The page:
Yemeni-German cooperation runs deep [Archives:2007/1107/Last Page]

November 29 2007
Water supply and sanitation project in Bait Al-Faqih.
Water supply and sanitation project in Bait Al-Faqih.
Water supply and sanitation project in Zabid.
Water supply and sanitation project in Zabid.
By: Hamed Thabet
The German Financial Cooperation, or KFW, began operating in Yemen in 1969 with infrastructure projects such as constructing Sana'a International Airport and the road linking Sana'a and Taiz, followed by training in health, urban water supply and sanitation linking the appropriate development services to key ministries, explains Irene Fellmann, development cooperation counselor at the German Embassy.

She adds that KFW now has a comprehensive program encompassing education, vocational training, reproductive health, water supply and sanitation, urban development, preserving cultural heritage, promoting small enterprises, promoting rural self-help, computerized information management systems and energy sources.

Moreover, Fellmann notes, “Sector-wise, four priority areas have been defined for our bilateral governments: urban water supply and sanitation; integrated water resources management and solid waste management; basic education and healthy family planning and, finally, economic reform and economic development emphasizing generating jobs.”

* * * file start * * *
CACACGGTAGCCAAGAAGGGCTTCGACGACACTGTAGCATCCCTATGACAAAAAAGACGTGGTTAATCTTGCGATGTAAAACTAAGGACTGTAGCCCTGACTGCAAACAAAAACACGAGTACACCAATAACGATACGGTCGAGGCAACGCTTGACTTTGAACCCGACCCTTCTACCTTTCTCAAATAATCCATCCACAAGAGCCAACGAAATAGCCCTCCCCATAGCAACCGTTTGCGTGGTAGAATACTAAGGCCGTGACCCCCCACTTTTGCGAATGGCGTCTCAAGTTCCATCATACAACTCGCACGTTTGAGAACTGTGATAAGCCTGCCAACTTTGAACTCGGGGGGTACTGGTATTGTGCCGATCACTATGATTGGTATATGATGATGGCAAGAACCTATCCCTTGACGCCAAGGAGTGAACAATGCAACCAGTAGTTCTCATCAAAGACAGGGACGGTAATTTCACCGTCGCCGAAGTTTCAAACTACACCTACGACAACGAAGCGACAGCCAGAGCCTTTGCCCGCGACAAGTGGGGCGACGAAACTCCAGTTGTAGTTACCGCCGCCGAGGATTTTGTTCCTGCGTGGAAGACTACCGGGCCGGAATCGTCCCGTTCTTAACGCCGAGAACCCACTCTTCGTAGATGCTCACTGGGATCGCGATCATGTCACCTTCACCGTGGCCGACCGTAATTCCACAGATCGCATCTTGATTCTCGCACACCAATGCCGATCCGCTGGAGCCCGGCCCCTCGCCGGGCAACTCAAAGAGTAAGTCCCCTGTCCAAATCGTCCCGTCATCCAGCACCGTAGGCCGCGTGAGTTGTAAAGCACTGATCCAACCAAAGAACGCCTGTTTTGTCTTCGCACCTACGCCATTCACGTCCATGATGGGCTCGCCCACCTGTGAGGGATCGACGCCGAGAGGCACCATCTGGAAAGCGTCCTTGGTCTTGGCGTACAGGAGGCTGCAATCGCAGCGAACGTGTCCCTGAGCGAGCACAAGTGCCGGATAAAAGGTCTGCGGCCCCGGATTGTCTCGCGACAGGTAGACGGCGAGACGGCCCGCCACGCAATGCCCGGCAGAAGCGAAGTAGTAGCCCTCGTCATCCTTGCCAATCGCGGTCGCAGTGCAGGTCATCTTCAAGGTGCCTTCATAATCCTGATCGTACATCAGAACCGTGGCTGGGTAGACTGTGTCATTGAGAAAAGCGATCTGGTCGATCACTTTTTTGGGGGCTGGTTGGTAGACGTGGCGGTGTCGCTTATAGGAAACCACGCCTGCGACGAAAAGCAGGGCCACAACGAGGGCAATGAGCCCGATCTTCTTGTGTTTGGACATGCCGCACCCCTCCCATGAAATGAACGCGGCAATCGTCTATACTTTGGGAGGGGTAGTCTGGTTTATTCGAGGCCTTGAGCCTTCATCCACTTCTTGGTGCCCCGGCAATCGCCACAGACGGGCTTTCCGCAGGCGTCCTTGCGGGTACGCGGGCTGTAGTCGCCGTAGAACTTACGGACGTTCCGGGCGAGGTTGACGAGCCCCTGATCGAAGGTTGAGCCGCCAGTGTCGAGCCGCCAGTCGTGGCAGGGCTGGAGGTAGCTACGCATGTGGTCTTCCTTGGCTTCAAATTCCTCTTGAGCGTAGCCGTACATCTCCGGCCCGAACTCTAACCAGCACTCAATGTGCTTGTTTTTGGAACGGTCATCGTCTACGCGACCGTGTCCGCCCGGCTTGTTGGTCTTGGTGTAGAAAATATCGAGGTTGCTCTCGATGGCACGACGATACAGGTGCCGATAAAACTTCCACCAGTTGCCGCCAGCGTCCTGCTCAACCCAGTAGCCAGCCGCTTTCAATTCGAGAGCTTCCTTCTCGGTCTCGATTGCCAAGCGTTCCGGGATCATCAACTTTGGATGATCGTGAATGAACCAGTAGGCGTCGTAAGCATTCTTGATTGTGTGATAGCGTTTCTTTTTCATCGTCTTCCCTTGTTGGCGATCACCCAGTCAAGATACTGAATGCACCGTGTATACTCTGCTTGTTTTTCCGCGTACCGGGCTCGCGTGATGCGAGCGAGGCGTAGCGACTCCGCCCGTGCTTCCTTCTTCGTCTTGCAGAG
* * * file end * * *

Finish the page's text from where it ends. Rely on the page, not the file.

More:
However, she says there are two crucial preconditions to such development cooperation. First, the partner country's government should define a clear policy framework in which countries like Germany and the donor community as a whole can integrate their contributions.

For example, the Basic Education Development Strategy shows to what extent a clear and convincing sector policy definition can mobilize additional international assistance, being formulated in all major fields.

Secondly, there can be no sustainable development without favorable conditions for active participation by all segments of the population – men, women, civil society and the private sector, as well as a properly functioning public administration.

Fellmann notes, “For the sake of sustainability, we'd very much welcome it if the Yemeni government would vigorously pursue its efforts in administrative reform, civil service reform and good governance.”

Zaid Abutalib, projects director at the Ministry of Water and Environment's Hodeidah Water supply and sanitation local corporation, explains that KFW is financing 60 percent of the $9.2 million sanitation project in Zabid, while the Yemeni government is financing 40 percent.

He notes that the project's main components are a sewer network of approximately 43 kilometers of pipeline and a wastewater treatment plant and pumping station, adding that the Ministry of Water and Environment also is the participating agency consultant.

So far, 3,980 pipes have been connected, with an additional 150 pipes being connected very soon. Residents will pay only YR 4,000 to obtain this new service, for which they also may pay in installments. “The charge is cheap due to German support of the project with the necessary materials, drilling and setup,” Abutalib explains.

Abdulraqeeb Al-Hamadi, technical manager of water supply and sanitation in Zabid, explains, “Water supply and sanitation uses pumps in order to move the water easily between Zabid and the project location, which is about six kilometers. Additionally, we close one of Zabid's pools or basins for cleaning every six months.”

He adds, “The German Technical Cooperation, known as GTZ, has a major role in this project, which includes training locals to be knowledgeable in this field because they will manage it.”